5 Things You Might Not Know About Glenn Frey
You know him from his work as an Eagles member, you know him for his solo work, but how much do you really know about Glenn Frey? For instance, do you have any idea what he was doing musically in the years before he teamed up with Don Henley and the rest of that crew? Well, we can help fill in the blanks on that matter as well as a few other topics that might serve to educate you a bit more about Mr. Frey, who was born on this date in 1948.
- One of his first big breaks came courtesy of Bob Seger.
By 1967, Seger was already kind of a big deal in Detroit, having found success with his band The Last Heard, and he used some of that popularity to help Frey’s band The Mushrooms secure a management and recording contract with Hideout Records, a label formed by Seger’s management team. The Mushrooms’ first single, “Such a Lovely Child,” was actually written and produced by Seger, and it led to Frey and his bandmates making a few television appearances to perform the song.
- He and J.D. Souther recorded an album as a duo in 1969, calling themselves – and the album – Longbranch Pennywhistle.
Both Frey and Souther were recent transplants from Detroit to Los Angeles when they decided to join forces for the Longbranch Pennywhistle album, which was released on Amos Records. The label came to an end in 1971, but the guys weren’t terribly bothered by that development, having already dissolved their musical partnership a year earlier. As history reveals, however, Frey and Souther ended up working together again a few years later, with Souther writing and/or co-writing several huge Eagles hits.
- To get his role on Miami Vice, all he ultimately had to do was have lunch with Michael Mann.
When asked by Interview Magazine how his role on Miami Vice came about, Frey explained that it started with a phone call from right after he’d finished the video for “Smuggler’s Blues.” “Michael Mann called and wanted to have lunch,” said Frey. “I’d never met Michael Mann in person, so I went the blue-suit routine-full Wall Street. I’m sitting at the bar in Le Dome, awaiting the arrival of the executive producer of Miami Vice, and in walks this guy in white Levi’s, sandals and a Hawaiian shirt. I wore a suit so he wouldn’t think I was a rock ‘n’ roll weirdo. Boy, did I figure this guy wrong. Michael sat down with me, never asked me if I could act, and explained to me his concept of an episode based on ‘Smuggler’s Blues,’ [and he said] ‘You’re going to play this guy Jimmy, and you’ll be great.’”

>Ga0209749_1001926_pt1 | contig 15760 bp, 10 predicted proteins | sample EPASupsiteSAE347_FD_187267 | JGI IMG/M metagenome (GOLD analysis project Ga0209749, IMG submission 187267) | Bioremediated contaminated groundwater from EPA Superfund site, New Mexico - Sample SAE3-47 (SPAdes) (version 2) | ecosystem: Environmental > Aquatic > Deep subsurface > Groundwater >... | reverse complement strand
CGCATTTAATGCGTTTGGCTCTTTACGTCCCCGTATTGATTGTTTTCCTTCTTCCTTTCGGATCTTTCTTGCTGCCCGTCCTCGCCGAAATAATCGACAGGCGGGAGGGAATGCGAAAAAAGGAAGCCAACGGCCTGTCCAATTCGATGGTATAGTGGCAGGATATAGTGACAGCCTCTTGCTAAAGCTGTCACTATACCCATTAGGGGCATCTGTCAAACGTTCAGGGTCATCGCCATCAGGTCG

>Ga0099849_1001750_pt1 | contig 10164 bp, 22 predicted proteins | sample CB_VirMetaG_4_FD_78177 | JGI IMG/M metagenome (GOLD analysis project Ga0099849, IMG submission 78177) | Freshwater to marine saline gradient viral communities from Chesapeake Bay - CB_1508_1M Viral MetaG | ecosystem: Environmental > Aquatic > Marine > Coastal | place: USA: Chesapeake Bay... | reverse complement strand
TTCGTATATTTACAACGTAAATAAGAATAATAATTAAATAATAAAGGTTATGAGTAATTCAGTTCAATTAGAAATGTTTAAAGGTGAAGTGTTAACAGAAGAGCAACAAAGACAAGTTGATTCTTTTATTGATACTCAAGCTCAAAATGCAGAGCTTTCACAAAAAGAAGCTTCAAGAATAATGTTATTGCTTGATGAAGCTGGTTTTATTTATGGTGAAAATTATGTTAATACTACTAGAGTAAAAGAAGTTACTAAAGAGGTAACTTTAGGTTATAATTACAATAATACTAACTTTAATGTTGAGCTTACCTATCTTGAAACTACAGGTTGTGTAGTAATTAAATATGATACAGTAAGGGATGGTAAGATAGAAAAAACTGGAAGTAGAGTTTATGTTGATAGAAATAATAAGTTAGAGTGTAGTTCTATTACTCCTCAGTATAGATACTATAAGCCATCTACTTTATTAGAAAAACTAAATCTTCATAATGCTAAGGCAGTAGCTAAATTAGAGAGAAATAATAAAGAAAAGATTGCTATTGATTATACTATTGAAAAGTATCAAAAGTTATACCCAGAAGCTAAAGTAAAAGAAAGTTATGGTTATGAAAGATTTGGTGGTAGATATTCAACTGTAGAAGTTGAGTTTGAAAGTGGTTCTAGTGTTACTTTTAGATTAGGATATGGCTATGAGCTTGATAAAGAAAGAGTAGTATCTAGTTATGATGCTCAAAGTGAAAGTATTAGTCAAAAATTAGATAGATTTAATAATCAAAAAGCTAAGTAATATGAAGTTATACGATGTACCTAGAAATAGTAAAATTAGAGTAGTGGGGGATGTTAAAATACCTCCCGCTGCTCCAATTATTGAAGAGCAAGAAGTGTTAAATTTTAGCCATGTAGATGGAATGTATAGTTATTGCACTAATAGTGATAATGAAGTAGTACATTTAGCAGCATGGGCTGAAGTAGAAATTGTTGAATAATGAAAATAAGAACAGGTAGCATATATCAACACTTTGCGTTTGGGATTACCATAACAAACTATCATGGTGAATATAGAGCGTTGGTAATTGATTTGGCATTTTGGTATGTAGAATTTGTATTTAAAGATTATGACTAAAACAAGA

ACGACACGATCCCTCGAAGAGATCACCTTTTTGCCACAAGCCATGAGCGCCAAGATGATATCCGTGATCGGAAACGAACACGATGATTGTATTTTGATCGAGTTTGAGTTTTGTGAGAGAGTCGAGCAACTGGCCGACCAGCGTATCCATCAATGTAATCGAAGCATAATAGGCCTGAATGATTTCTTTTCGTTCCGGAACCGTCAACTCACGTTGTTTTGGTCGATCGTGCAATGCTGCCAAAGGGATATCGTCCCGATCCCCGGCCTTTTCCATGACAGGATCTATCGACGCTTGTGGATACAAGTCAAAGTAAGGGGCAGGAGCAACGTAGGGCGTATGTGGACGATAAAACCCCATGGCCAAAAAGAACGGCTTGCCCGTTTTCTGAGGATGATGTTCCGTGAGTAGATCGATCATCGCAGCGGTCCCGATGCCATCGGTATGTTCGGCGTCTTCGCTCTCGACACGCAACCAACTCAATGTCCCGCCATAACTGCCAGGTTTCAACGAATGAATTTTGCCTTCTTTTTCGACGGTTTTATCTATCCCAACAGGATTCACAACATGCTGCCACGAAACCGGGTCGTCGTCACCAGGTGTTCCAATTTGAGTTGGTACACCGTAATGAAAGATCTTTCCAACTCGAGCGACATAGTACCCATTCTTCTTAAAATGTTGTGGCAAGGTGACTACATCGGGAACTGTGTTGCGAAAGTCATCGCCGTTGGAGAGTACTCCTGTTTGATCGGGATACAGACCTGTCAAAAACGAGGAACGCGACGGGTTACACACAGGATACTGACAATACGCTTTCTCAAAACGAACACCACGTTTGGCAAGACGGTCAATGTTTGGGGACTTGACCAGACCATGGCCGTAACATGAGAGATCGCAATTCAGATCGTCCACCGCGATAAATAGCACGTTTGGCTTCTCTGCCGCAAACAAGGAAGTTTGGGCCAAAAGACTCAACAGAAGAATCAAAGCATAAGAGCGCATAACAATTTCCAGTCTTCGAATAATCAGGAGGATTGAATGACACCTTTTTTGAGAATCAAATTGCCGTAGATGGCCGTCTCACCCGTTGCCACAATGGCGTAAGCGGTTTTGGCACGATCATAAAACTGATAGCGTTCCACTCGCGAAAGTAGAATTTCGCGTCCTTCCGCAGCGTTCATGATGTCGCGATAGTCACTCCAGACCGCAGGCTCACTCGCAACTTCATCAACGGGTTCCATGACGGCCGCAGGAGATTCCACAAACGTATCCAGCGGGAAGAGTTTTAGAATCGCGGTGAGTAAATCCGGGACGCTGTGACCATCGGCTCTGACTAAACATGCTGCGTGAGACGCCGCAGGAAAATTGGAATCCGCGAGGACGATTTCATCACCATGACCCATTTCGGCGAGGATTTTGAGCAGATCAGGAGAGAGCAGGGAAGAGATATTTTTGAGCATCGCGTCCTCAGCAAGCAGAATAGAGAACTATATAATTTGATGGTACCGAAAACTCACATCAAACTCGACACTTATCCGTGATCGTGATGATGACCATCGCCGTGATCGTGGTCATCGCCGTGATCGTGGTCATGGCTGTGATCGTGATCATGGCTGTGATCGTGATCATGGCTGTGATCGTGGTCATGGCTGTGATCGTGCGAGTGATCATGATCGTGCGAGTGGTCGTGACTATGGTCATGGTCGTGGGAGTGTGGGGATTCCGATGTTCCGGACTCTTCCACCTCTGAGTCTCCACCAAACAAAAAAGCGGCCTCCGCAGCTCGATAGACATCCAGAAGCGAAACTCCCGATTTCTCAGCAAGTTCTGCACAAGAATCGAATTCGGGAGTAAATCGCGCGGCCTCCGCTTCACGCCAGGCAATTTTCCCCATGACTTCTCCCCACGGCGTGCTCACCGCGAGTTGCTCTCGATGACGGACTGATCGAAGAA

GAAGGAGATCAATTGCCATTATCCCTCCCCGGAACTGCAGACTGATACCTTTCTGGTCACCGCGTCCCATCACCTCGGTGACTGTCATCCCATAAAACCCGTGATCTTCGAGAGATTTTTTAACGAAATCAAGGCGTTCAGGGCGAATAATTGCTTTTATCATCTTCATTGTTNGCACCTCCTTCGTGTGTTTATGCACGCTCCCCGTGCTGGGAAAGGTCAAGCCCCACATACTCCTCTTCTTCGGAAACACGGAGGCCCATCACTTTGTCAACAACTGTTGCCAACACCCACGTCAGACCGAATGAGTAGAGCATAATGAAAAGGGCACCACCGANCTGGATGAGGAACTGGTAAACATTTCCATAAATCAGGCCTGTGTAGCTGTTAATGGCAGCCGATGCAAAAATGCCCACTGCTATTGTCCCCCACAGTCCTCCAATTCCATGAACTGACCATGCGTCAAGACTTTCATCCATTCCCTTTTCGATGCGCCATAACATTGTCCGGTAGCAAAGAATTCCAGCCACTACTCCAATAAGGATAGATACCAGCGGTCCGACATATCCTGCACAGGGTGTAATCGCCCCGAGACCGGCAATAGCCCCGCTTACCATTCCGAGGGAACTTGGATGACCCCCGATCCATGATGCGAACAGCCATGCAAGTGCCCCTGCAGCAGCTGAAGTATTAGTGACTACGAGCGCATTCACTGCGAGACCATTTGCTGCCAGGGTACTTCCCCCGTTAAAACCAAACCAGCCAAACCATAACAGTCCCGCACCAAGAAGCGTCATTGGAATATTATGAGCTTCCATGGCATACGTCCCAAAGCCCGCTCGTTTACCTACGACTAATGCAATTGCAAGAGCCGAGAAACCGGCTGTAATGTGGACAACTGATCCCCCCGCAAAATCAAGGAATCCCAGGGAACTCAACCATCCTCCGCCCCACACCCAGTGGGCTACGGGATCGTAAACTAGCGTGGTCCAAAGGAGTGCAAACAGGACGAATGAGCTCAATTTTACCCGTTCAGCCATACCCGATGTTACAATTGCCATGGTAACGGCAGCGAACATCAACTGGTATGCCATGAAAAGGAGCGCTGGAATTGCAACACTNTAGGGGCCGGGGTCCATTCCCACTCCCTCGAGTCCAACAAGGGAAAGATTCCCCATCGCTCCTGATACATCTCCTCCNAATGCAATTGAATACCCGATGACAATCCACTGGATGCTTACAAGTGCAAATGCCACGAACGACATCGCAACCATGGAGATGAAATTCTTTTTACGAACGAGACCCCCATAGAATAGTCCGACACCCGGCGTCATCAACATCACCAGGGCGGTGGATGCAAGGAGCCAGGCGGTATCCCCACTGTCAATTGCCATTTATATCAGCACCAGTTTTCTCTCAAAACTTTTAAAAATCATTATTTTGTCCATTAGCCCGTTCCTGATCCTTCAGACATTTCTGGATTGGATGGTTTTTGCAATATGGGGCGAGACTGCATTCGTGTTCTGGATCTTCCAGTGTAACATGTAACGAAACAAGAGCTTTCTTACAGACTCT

- Although he later scored big with his role in Cameron Crowe’s Jerry Maguire, Frey’s first film was a box office bomb.
It’s not as though Frey had any control over whether or not Let’s Get Harry was a success or not, but it’s a film that seems destined to appear on the podcast How Did This Get Made? at some point. Frey, Thomas F. Wilson, Michael Schoeffling, and Rick Rossovich star as factory workers who embark on an expedition to Colombia to rescue their kidnapped co-worker, played by Mark Harmon. Oh, and they also bring along Gary Busey, who plays a car salesman that helps finance the expedition on the condition that he gets to go along, and a mercenary played by Robert Duvall. Sure, it sounds great, but by all reports, it was not.
- After finding tremendous success with “The Heat is On,” Frey was offered an opportunity to record a song for the sequel to Beverly Hills Cop, but he declined.
Given our history with wanting to bring things full circle, we’ll see how long it takes you to work out where we’re going with this, but…the song Frey was offered for Beverly Hills Cop II was one that had been written by Harold Faltermeyer and Keith Forsey. Less than enthused by the lyrics, Frey subsequently came down with laryngitis, which made it easy for him to take a pass on tackling the track. Instead, the song – entitled “Shakedown” – was given to Frey’s old pal Bob Seger. After tweaking it enough to warrant a songwriting credit, Seger recorded the song and earned himself a #1 hit single in the process, an accomplishment which led to Frey making a congratulatory call to Seger and saying, “At least we kept the money in Michigan!”